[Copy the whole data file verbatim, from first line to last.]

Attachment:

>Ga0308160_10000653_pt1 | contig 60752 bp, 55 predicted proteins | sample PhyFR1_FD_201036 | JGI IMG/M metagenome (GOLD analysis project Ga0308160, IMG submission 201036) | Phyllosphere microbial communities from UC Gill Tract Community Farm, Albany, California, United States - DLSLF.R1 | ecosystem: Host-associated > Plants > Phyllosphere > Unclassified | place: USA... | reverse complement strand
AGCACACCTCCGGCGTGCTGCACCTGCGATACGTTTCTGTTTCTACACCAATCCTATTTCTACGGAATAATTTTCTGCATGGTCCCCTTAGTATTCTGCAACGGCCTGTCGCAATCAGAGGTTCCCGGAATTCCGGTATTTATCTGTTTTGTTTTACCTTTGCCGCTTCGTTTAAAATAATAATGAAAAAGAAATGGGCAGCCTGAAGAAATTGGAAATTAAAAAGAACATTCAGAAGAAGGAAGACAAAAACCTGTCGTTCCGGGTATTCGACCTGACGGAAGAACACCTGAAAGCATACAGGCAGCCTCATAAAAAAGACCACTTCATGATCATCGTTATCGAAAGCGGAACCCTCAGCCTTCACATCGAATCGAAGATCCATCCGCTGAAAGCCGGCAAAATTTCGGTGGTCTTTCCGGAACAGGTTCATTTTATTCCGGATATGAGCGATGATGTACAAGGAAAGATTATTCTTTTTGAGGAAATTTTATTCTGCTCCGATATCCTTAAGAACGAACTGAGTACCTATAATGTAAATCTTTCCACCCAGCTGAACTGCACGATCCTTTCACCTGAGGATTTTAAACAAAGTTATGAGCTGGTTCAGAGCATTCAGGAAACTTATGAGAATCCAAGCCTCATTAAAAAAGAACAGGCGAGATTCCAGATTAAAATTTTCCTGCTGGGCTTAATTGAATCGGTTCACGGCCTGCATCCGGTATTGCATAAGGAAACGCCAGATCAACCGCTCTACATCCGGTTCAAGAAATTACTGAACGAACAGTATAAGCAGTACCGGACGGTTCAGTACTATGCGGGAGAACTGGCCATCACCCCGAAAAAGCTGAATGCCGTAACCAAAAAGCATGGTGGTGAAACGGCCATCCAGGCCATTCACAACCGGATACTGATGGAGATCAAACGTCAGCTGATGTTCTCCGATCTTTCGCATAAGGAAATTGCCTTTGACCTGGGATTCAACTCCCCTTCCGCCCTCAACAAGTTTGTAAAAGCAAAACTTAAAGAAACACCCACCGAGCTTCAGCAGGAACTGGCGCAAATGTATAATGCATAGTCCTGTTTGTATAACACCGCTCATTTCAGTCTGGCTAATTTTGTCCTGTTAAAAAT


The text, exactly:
>Ga0308160_10000653_pt1 | contig 60752 bp, 55 predicted proteins | sample PhyFR1_FD_201036 | JGI IMG/M metagenome (GOLD analysis project Ga0308160, IMG submission 201036) | Phyllosphere microbial communities from UC Gill Tract Community Farm, Albany, California, United States - DLSLF.R1 | ecosystem: Host-associated > Plants > Phyllosphere > Unclassified | place: USA... | reverse complement strand
AGCACACCTCCGGCGTGCTGCACCTGCGATACGTTTCTGTTTCTACACCAATCCTATTTCTACGGAATAATTTTCTGCATGGTCCCCTTAGTATTCTGCAACGGCCTGTCGCAATCAGAGGTTCCCGGAATTCCGGTATTTATCTGTTTTGTTTTACCTTTGCCGCTTCGTTTAAAATAATAATGAAAAAGAAATGGGCAGCCTGAAGAAATTGGAAATTAAAAAGAACATTCAGAAGAAGGAAGACAAAAACCTGTCGTTCCGGGTATTCGACCTGACGGAAGAACACCTGAAAGCATACAGGCAGCCTCATAAAAAAGACCACTTCATGATCATCGTTATCGAAAGCGGAACCCTCAGCCTTCACATCGAATCGAAGATCCATCCGCTGAAAGCCGGCAAAATTTCGGTGGTCTTTCCGGAACAGGTTCATTTTATTCCGGATATGAGCGATGATGTACAAGGAAAGATTATTCTTTTTGAGGAAATTTTATTCTGCTCCGATATCCTTAAGAACGAACTGAGTACCTATAATGTAAATCTTTCCACCCAGCTGAACTGCACGATCCTTTCACCTGAGGATTTTAAACAAAGTTATGAGCTGGTTCAGAGCATTCAGGAAACTTATGAGAATCCAAGCCTCATTAAAAAAGAACAGGCGAGATTCCAGATTAAAATTTTCCTGCTGGGCTTAATTGAATCGGTTCACGGCCTGCATCCGGTATTGCATAAGGAAACGCCAGATCAACCGCTCTACATCCGGTTCAAGAAATTACTGAACGAACAGTATAAGCAGTACCGGACGGTTCAGTACTATGCGGGAGAACTGGCCATCACCCCGAAAAAGCTGAATGCCGTAACCAAAAAGCATGGTGGTGAAACGGCCATCCAGGCCATTCACAACCGGATACTGATGGAGATCAAACGTCAGCTGATGTTCTCCGATCTTTCGCATAAGGAAATTGCCTTTGACCTGGGATTCAACTCCCCTTCCGCCCTCAACAAGTTTGTAAAAGCAAAACTTAAAGAAACACCCACCGAGCTTCAGCAGGAACTGGCGCAAATGTATAATGCATAGTCCTGTTTGTATAACACCGCTCATTTCAGTCTGGCTAATTTTGTCCTGTTAAAAAT